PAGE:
The idea that firearms owners should be forced to insure their guns is nothing new. Gun grabbers have glommed onto it with gusto for years. Ignoring the fact that government-mandated gun insurance falls squarely under the “shall not be infringed” part of the Second Amendment, and that driving is not a natural, civil or Constitutionally protected right, it must be said (by a mindful Jew like me, anyway) that gun registration leads to gun confiscation which opens the door to state-sponsored murder and mass extermination. To make that point perfectly clear, I draw your attention to the prologue of Neal Knox’s book The Gun Rights War . . .
In Charley’s little town in Belgium, there lived an old man, a gunsmith. The old man was friendly with the kids and welcomed them to his shop. He had once been an armorer to the King of Belgium, according to Charley. He told us of the wonderful guns he had crafted using only hand tools. There were double shotguns and fine rifles with beautiful hardwood stocks and gorgeous engraving and inlay work. Charley liked the old man and enjoyed looking at the guns. He often did chores around the shop.
One day the gunsmith sent for Charley. Arriving at the shop, Charley found the old man carefully oiling and wrapping guns in oilcloth and paper. Charley asked what he was doing. The old smith gestured to a piece of paper on the workbench and said that an order had come to him to register all his guns. He was to list every gun with a description on a piece of paper and then to send the paper to the government.
The old man had no intention of complying with the registration law and had summoned Charley to help him bury the guns at a railroad crossing. Charley asked why he didn’t simply comply with the order and keep the guns. The old man, with tears in his eyes, replied to the boy “If I register them, they will be taken away.”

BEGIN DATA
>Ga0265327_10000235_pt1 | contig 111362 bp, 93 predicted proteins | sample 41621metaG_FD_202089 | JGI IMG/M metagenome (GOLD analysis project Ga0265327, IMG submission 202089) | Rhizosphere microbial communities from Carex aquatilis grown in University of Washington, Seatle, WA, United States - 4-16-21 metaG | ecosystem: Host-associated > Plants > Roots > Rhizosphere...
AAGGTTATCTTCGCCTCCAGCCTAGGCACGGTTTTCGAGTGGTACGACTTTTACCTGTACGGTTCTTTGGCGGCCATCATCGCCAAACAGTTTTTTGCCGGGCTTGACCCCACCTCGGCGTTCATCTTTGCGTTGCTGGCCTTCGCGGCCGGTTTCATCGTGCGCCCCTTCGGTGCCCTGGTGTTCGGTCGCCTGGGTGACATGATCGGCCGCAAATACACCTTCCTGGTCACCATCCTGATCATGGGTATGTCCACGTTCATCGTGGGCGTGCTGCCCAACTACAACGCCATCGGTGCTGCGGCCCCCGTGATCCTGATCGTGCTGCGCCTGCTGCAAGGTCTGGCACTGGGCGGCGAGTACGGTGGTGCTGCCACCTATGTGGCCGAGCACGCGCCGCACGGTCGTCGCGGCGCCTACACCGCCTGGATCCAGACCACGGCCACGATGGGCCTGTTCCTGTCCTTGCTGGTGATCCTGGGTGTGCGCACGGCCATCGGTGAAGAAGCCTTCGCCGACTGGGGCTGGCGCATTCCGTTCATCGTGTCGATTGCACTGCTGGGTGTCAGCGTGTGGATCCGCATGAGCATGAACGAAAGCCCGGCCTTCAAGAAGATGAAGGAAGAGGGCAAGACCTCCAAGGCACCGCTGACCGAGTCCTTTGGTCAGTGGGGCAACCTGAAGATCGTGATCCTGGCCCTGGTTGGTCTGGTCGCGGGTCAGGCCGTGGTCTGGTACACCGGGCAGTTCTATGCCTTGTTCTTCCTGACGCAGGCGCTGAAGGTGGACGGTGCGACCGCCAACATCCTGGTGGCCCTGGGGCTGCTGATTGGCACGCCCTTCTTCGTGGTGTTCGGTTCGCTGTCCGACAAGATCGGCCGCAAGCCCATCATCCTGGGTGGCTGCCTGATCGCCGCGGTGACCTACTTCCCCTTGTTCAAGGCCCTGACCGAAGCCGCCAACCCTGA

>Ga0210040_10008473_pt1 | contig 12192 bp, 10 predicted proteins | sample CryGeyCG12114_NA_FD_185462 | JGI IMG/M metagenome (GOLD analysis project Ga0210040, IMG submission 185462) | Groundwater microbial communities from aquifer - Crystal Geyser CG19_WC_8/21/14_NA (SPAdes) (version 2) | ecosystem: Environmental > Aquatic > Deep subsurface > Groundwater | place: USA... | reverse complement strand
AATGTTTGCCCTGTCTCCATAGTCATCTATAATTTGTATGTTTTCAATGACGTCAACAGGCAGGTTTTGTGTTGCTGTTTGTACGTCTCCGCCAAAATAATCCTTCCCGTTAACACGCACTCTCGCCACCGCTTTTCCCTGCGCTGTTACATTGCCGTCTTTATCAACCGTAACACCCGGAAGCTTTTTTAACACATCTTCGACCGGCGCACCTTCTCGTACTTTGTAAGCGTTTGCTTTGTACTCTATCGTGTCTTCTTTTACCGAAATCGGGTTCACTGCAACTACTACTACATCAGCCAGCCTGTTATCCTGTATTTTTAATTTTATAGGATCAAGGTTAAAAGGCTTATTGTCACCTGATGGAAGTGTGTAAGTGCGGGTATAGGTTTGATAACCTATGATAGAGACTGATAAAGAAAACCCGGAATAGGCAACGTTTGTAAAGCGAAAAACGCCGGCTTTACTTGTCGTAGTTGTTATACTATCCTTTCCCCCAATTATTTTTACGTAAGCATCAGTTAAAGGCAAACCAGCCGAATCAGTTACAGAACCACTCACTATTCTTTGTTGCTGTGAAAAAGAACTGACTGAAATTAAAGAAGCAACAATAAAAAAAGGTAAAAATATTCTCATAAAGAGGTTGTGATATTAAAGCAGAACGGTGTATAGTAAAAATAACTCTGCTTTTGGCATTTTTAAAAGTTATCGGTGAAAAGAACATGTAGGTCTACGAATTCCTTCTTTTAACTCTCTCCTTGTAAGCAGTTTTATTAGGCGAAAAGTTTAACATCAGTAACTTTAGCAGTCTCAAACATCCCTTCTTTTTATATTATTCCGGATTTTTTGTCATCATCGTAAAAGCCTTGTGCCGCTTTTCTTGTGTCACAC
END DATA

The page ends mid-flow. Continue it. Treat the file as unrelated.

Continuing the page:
A year or two later, the blitzkreig rolled across the Low Countries. One day not long after the war arrived in Charley’s town. A squad of German SS troops banged on the door of a house that Charley knew well. The family had twin sons about Charley’s age. The twins were his best friends. The officer displayed a paper describing a Luger pistol, a relic of the Great War, and ordered the father to produce it. That old gun had been lost, stolen or misplaced after it had been registered, the father explained. He did not know where it was.
The officer told the father he had exactly fifteen minutes to produce the weapon. The family turned their house upside down. No pistol.
They returned to the SS officer, empty-handed.
The officer gave an order and soldiers herded the family outside while other troops called the entire town to the square. There on the town square the SS machine-gunned the entire family—father, mother, Charley’s two friends, their older brother and a baby sister.
Progressives don’t believe such a thing is possible in America. Let me put it this way: firearms are our insurance that it won’t. ‘Nuff said?